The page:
We are the knights of Hrothgar Hall, menaced by an outsider who does not follow those rules which all living things follow -- refuses to pay Wereguild, strong and visceral -- I am besieged by two halves of my mine -- one calling for dismemberment and public display; arms and blood and burning cities on CNN and another to ask why? what can we do to make this stop? The horror is too great, it's too great.

I meet Janice there, 50ish, and like everyone else, a government employee and Brownie Troop leader. She's wearing her uniform beneath a dark blue windbreaker. One of her Brownies was on the plane, 8 years old, smashed to atoms. Her name was Zoe Falkenberg. Janice came to lay a wreath with the scouts. She's been back three times to look and cry. What did I do, why me? Why this blow from so far away to rip apart the lives of little girls?

This is the age where things will begin to make no sense.

The scene of the memorial is amazing itself, that so many people found this place on their own, and that they brought with them flowers, signs, wreaths -- photographs of the missing are left with talismans, tokens, letters -- this is the only place to deliver them. A photograph of a young woman sits atop a partially empty 12 pack of diet Coke, leaning against a pack of Marlboro Light cigarettes wrapped with a bow. A bag of peanut M&M's sits nearby with a pony tail holder.

The Brownies have all drawn pictures of themselves and Zoe on a large poster board, they're all happy faces. They're all happy memories. Zoe was killed with her 3 year old sister and her father, a research director for ECOlogic.

After an hour or so, Rich and Dan and I move along. This is too much to take. We drive to Georgetown and have dinner at an Indian restaurant. The waiter asks what we want to drink and Dan responds "Give me the worst, most awful, bitter, vitriolic soft drink you have?" He returns with something that tastes like sugared maple syrup. Five sips and Dan has had enough. For our levity, we later feel terrible.

Sitting outside in the perfect weather, eating saag paneer it's almost like things are back to normal. Life is trying to go on around all of this -- I wonder what it must be like to live in a place where this sort of thing happens every day. In March, I was in Bucharest and met two Orthodox Jews who were there buying fabric, they both lived in Jerusalem. I asked them how they could do it and one said, "I can't do it any longer, I'm going to move away. Last week, a bomb exploded on the route my daughter's schoolbus takes. She wasn't hurt, but it's crazy to try and bring a child up in a place like that. I love Jerusalem, but it's too dangerous anymore. Those who can get out, will get out, and the rest will be left with the place."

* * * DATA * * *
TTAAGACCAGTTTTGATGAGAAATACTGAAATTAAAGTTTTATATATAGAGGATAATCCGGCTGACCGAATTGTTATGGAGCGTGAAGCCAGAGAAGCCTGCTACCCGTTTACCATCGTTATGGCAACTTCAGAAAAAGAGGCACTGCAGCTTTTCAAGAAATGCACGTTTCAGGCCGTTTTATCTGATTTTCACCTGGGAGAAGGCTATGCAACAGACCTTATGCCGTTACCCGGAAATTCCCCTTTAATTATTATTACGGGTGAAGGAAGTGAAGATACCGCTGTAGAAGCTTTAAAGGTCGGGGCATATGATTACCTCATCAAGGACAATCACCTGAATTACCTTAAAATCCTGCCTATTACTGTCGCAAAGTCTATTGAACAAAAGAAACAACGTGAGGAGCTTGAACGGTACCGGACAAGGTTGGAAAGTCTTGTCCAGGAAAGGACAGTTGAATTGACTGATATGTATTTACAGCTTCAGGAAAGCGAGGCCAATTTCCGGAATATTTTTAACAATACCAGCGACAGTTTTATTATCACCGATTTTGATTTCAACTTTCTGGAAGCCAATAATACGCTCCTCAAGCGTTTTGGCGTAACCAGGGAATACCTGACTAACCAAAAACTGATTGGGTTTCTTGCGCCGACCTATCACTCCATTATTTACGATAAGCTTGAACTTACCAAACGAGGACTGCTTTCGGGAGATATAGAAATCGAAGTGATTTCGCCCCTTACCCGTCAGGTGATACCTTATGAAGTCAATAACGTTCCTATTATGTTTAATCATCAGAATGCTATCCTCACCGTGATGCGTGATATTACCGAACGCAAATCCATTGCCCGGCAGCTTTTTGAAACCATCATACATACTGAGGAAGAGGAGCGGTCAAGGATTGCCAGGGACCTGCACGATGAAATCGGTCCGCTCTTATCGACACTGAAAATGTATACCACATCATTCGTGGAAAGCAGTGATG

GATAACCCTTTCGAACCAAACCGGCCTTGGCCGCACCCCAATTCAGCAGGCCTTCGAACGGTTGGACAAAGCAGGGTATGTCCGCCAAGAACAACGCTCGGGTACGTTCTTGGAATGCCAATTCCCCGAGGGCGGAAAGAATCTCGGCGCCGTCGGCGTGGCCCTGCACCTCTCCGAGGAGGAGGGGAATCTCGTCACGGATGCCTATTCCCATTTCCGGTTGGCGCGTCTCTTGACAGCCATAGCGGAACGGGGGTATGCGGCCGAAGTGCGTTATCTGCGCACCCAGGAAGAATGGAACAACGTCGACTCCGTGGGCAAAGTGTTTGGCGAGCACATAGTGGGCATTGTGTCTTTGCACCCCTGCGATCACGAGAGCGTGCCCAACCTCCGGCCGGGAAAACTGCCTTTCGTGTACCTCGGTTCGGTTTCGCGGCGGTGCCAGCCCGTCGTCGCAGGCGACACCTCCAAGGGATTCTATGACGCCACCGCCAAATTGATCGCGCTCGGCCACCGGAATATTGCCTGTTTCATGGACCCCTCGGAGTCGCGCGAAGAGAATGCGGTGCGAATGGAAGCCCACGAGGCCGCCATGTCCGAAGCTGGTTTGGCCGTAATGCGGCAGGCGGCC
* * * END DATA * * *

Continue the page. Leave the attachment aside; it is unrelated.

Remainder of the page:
We check in to our hotel and fall into fitful sleep.


9/19/01 4:44 a.m.

I awake in the still watches of the night, paranoid, suddenly in that half sleep of dreams and reality, paranoid, shaken to my ankles with the realization that I am only a block from the White House. In the old days, during the Cold War we felt some reassurance in living next to a target -- "I'll be dead before I even know what hit me," we'd say -- being atomized in the blink of an eye seemed a splendid way to spend the end of the world, but in New York we saw the reality of less devastating weapons and people leaping from flaming windows, bodies buried in rubble, people disassembled into pieces no larger than a phone book.


9/19/01 3:32 p.m.

I'm drawn to return to the Pentagon in daylight to see it again before I go.

The DC Metro was imported from a scifi future where people routinely travel to Mars and alien contact is as ho hum as a bagle with poppy seeds. It is blessed with mood lighting worthy of an Academy Award and a series of blinking lights which predict the arrival of incoming trains to assuage the need for over-the-track-neck-craining so popular in Philadelphia. Digital signs, toned sepia nnounce the next train will be six cars long and that it is six minutes away, five, four, three ...

The cars themselves arrive with a hovercraft whisper, a keen recorded voice announces the stops, it's all glass and flashing lights in this future world.